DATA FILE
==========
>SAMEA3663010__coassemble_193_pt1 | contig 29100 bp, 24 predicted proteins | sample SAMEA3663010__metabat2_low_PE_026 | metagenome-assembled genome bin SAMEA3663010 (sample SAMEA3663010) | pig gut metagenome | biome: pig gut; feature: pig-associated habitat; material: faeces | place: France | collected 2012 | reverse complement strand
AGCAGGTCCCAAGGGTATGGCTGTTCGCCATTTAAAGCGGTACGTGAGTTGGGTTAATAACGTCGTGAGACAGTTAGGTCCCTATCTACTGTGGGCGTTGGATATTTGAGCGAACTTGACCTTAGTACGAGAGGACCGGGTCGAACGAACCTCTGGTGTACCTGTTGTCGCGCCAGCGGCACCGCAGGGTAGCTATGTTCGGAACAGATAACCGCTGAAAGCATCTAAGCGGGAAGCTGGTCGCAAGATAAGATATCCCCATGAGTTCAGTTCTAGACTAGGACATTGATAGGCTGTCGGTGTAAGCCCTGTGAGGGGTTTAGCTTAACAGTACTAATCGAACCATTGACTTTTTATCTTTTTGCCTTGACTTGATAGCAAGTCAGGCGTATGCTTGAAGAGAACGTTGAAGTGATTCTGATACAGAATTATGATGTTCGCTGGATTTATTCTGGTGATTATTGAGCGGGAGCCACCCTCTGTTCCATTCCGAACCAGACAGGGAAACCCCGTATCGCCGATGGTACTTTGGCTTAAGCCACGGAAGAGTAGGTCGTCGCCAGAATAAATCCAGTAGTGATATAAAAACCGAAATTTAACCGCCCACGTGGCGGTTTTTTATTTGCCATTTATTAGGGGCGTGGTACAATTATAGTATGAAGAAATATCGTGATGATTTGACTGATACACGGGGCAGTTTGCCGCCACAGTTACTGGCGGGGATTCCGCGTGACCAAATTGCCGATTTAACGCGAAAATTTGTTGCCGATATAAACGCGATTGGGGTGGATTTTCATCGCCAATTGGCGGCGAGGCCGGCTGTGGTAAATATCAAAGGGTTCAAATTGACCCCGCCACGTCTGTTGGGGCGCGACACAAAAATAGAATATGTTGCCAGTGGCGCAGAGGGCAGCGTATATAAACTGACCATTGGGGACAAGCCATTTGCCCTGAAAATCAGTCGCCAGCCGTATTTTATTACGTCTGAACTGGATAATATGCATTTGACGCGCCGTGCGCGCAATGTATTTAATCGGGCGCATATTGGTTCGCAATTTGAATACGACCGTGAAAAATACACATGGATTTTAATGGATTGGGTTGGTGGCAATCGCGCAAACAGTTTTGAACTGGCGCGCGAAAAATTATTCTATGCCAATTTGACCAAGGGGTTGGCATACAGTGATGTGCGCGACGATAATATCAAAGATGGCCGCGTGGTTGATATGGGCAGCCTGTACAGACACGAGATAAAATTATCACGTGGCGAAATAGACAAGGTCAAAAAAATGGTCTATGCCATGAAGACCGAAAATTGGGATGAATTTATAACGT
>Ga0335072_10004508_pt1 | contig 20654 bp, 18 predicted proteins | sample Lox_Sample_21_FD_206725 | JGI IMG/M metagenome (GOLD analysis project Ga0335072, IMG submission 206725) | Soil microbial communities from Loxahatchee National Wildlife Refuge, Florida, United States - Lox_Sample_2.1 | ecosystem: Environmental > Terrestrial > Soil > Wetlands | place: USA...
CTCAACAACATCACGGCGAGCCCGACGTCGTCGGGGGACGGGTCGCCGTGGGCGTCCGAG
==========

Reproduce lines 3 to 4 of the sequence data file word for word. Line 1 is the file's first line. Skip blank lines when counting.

>Ga0335072_10004508_pt1 | contig 20654 bp, 18 predicted proteins | sample Lox_Sample_21_FD_206725 | JGI IMG/M metagenome (GOLD analysis project Ga0335072, IMG submission 206725) | Soil microbial communities from Loxahatchee National Wildlife Refuge, Florida, United States - Lox_Sample_2.1 | ecosystem: Environmental > Terrestrial > Soil > Wetlands | place: USA...
CTCAACAACATCACGGCGAGCCCGACGTCGTCGGGGGACGGGTCGCCGTGGGCGTCCGAG